By Sister Marcella Clancy
September 1st is a significant date on my calendar. It is the date that I entered the Sisters of St. Joseph at our founding congregation of Nazareth. As I think back over these 60 years, though there are poignant events that stay with me, most of the days and hours have been forgotten. A friend of mine used to say that amnesia was a prevalent human condition. We simply forget. The present moment with all of its demands grabs our attention and commitment. It takes hold of us and we tend to let go of our past. Yet memory is an important gift.
In Scripture, memory is understood differently than the way we tend to use the word. Biblically “to remember” is not simply recall with the mind but rather to make the event present again. God commanded the Israelites to remember in ritual each year the Passover, so each year they would again experience God’s love for them in this great saving act. The words following consecration at Eucharist, “Do this is memory of Me”, also call us to realize Christ’s act of redemptive love is made present again in our midst.
We circle all kinds of dates on our calendar both personally, in our families and as a collective community: birthdays, the 4th of July, Christmas, Easter, Thanksgiving, Veterans’ Day, Labor Day, etc. etc. etc. Each carries its own traditions and rituals. Sometimes I find myself expecting more than the one day of remembering can deliver. What strikes me now is that it is not about the one day. It is about the cumulative effect. About all I lived in between these days of remembering. When we celebrate someone’s birthday, it is not about the day they were born or even the number of years they achieved. It is about their life, all they have accomplished, loved, given, endured. It is about their courage, hope, goodness, and sense of humor.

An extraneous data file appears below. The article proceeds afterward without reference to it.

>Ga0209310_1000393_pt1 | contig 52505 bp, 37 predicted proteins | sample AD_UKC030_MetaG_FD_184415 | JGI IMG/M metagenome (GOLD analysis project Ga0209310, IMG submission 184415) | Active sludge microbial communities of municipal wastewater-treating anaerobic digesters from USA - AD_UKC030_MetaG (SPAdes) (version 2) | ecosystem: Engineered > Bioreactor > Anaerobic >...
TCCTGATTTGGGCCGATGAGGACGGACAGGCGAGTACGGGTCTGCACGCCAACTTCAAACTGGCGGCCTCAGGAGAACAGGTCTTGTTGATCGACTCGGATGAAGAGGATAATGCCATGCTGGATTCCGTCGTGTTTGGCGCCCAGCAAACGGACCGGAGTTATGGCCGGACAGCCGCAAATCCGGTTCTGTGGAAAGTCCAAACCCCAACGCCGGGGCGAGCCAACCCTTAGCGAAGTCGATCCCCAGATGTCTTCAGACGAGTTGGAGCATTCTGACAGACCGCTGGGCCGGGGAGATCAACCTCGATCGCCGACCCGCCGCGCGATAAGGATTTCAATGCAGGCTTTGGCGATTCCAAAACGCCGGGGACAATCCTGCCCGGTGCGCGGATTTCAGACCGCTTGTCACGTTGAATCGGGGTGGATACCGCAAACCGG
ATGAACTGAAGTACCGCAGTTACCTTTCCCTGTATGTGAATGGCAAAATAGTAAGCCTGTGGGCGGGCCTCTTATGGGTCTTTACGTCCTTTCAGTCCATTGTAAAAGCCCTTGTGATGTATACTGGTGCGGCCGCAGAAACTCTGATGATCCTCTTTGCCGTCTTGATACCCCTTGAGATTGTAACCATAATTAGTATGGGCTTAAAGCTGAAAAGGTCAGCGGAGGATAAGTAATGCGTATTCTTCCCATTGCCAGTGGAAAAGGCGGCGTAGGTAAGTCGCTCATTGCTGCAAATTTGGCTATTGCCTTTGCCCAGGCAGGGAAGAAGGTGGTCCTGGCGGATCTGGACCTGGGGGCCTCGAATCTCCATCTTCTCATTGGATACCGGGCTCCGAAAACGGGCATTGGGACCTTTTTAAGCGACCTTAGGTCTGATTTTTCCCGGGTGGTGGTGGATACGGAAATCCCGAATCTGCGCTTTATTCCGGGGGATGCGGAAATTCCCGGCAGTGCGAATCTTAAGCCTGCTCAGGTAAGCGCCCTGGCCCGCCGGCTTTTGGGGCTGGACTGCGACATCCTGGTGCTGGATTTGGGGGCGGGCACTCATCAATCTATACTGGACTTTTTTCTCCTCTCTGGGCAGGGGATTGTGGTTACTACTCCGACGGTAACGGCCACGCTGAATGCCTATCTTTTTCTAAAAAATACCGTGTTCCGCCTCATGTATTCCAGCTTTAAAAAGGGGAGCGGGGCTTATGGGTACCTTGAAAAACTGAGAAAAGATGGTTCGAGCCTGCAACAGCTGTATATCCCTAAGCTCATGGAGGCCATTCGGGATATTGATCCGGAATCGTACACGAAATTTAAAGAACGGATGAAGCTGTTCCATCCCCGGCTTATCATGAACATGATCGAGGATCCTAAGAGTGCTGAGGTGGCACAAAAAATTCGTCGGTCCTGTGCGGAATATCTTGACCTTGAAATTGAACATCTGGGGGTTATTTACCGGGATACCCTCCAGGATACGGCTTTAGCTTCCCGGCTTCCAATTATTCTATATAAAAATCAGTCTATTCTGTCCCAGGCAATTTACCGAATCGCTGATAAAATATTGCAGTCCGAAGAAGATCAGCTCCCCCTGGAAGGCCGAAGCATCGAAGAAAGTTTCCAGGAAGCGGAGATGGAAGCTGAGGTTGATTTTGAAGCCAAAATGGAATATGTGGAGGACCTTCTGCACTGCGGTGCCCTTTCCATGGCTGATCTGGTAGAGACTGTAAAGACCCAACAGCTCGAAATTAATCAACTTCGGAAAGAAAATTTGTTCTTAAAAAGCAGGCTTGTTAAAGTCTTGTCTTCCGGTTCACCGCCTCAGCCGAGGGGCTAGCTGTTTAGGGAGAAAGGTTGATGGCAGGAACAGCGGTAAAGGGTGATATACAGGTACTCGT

As I contemplate my 60 years, I come to realize that the celebration of this anniversary is not just about me but it is much more about the people in my life who brought me to this point: My parents who had a tenacious faith in God; Sister Etta, who when I asked her if she thought I had a vocation, told me she had been praying for me for 3 years; Sister Marjorie, our novice director, whose passion for God was contagious; Father Ed, my spiritual director for 40 years because he had “something” I wanted in a relationship with God and I thought if I stuck with him long enough I’d get it too; Father Kelly, who in one retreat changed my prayer, and that made all the difference in my life; The environment of support, challenge, and thirst for God and ardor for serving the “dear neighbor” which surrounded me, an air in which I breathed, as a Sister of St. Joseph; the people who I had the privilege of ministering to and with who I came to understand gave me so much more than I could ever possibly give them.
My life, like every life, is really a fabric that has been weaved with the threads of others’ lives. For me it is important “to remember” and thus make present the accumulative gift my life is, made out of the gift of others’ lives. When you celebrate your next anniversary or birthday may you remember and make present the gift of those accumulative lives that have blessed you and brought you to this point in your own life. My one word is grateful.
About the Author
Sister Marcella Clancy, CSJ, has degrees in nursing and theology. In the past she ministered in hospitals, taught nursing and theology at the college level and served in parishes in the Archdiocese of Detroit. Currently, Sister Marcella ministers as a spiritual director, facilitates retreats and offers presentations through Transformation Spirituality Center at our Nazareth Center in Kalamazoo.